Mark Zuckerberg

2018 in 5 Minutes: The Best of Congressional Hits and Misses

As the 115th Congress limps across the finish line with several unfinished spending bills and a partially shutdown federal government, Hits and Misses takes a look back at our favorite funny, awkward and downright bizarre moments from the House and Senate in 2018.

Tech Fellowship Expands After Embarrassing Facebook Hearing
TechCongress hopes to place 10 fellows in 2019

Facebook CEO Mark Zuckerberg’s April testimony exposed a lack of technical knowledge in Congress. (Tom Williams/CQ Roll Call file photo)

Among the complex problems that Facebook poses to Congress, at least one has an easy solution: Most lawmakers don’t understand technology. So they need to hire more people who do.

That’s according to Travis Moore, a former staffer whose nonprofit aims to increase tech savvy on the Hill. TechCongress, a fellowship program his organization started with two recipients in 2015, is expanding and accepting applications for a class of up to ten to be placed in congressional offices in January.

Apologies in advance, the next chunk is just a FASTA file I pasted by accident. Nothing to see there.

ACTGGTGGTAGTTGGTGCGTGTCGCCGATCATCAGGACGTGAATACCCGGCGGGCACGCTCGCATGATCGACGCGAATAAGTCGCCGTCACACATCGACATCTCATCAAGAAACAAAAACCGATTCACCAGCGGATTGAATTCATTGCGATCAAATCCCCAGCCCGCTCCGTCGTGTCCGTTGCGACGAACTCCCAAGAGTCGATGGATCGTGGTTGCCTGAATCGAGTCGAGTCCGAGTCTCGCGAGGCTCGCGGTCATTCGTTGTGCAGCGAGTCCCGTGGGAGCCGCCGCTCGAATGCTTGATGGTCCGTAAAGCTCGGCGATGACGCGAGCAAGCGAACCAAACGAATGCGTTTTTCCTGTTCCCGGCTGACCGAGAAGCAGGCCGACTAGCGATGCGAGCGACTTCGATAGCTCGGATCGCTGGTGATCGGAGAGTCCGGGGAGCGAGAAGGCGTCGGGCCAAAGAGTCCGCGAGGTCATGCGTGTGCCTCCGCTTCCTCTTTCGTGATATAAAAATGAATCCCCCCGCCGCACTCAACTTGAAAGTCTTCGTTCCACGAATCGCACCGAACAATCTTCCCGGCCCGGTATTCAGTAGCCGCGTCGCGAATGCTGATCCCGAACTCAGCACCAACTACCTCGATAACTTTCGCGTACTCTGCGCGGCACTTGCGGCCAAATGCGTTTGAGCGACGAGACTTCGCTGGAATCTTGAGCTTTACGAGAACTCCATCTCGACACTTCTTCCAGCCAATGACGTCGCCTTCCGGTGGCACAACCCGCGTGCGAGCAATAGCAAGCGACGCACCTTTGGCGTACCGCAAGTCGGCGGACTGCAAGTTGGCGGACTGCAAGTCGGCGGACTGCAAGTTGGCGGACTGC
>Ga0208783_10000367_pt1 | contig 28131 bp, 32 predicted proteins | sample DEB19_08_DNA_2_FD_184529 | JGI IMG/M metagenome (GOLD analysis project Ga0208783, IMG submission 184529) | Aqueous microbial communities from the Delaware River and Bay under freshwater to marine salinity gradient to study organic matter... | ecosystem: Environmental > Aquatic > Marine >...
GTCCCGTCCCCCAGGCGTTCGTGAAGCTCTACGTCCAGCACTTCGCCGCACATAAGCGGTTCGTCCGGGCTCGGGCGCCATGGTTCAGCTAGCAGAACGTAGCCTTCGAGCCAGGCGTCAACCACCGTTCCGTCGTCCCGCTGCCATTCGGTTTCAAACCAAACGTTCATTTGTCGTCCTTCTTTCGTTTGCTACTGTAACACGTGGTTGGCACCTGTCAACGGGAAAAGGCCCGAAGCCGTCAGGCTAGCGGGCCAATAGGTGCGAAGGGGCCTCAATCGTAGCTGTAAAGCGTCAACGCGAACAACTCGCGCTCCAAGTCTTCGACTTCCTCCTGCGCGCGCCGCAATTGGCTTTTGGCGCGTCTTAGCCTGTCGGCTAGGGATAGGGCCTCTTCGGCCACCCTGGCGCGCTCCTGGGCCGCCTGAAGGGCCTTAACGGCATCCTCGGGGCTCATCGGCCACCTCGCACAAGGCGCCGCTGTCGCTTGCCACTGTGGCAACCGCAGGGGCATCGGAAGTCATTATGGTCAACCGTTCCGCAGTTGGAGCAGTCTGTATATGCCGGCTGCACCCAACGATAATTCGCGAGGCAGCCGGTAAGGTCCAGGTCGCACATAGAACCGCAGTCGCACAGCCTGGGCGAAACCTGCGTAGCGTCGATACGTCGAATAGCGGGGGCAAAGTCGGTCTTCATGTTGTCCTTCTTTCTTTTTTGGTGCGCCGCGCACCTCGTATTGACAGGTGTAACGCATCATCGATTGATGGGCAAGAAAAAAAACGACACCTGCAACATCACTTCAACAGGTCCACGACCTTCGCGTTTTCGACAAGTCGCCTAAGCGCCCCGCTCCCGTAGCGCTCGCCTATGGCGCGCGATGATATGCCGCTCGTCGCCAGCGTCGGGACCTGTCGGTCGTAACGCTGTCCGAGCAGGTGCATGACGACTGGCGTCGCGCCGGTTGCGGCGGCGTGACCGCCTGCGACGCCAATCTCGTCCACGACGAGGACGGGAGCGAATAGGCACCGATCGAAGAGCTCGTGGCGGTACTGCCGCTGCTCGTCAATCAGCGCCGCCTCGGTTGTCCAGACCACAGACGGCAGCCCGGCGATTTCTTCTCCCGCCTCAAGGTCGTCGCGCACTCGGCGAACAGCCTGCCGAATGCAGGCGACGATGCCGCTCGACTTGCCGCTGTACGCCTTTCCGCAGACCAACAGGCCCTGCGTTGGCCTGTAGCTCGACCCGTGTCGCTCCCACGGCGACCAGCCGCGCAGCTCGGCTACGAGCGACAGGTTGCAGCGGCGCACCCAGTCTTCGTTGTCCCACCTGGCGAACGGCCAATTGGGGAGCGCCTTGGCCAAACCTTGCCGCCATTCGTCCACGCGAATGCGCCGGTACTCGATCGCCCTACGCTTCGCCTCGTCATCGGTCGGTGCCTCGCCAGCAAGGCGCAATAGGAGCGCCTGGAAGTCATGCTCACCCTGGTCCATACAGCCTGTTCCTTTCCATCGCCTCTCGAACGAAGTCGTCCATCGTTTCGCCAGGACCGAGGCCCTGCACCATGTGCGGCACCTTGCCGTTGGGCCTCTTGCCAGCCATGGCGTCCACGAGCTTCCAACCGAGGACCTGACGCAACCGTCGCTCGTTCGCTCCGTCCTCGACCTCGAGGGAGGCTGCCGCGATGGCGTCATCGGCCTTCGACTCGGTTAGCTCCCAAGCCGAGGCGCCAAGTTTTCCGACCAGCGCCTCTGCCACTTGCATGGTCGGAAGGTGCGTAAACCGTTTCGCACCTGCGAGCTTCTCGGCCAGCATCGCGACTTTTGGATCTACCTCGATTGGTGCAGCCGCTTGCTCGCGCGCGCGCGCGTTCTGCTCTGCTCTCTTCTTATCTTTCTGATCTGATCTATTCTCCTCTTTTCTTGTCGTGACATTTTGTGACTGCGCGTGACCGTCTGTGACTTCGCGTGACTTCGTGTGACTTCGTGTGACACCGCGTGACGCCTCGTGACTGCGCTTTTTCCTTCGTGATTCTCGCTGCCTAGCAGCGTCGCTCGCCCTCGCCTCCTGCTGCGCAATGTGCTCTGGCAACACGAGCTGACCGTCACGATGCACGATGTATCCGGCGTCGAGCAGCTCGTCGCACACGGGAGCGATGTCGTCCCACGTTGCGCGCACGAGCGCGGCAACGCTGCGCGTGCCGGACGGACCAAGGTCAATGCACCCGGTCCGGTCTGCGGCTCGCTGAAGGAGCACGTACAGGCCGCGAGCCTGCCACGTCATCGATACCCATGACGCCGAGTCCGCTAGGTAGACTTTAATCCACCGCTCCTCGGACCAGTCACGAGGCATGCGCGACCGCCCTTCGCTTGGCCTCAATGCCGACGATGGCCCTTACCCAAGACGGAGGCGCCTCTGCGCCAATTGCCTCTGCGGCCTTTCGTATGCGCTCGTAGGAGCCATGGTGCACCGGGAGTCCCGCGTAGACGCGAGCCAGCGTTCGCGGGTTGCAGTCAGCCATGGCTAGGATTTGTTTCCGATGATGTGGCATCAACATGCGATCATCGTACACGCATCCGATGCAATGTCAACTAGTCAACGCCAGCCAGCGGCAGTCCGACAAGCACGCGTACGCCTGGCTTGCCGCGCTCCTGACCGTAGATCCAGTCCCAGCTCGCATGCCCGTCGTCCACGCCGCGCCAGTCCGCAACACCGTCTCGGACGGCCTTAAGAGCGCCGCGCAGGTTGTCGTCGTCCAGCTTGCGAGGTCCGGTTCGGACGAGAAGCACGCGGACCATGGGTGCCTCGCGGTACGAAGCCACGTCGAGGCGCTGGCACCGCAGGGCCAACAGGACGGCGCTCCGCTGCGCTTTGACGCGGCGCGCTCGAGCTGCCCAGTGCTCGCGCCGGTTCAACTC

Zuckerberg Says His Own Data Was Breached

Capitol Ink | facebook feedback

Zuckerberg: No Evidence Facebook Suppressed Conservative News
Facebook CEO will meet with "leading conservatives" to address bias concerns

Facebook is on the defensive after a story quoting former employees claimed it suppressed conservative news in its trending section. (Bill Clark/Roll Call)

Facebook CEO Mark Zuckerberg says he'll meet with "leading conservatives" and others across the political spectrum following a report that the social media giant was suppressing conservative news stories.  

"We have found no evidence that this report is true," Zuckerberg wrote in a post on his personal page Thursday. "If we find anything against our principles, you have my commitment that we will take additional steps to address it."  

Facebook to Brief House Committee Over Conservatives' Concerns
GOP senator questions Facebook CEO over allegations of suppressing news of interest to conservatives

Facebook CEO Mark Zuckerberg was given until May 24 to respond to a letter from South Dakota Sen. John Thune over allegations that the social media website was suppressing conservative viewpoints. (Kay Nietfeld/AFP/Getty Images)

Shortly after Sen. John Thune went straight to the top Tuesday for answers on allegations that Facebook is excluding stories on conservative political topics from its featured spots, the social media outlet agreed to come to Capitol Hill to brief the House Energy and Commerce Committee.

It’s unclear whether Facebook's decision was related to the letter Thune wrote to Facebook CEO Mark Zuckerberg, asking how the social media site controls its trending topics section.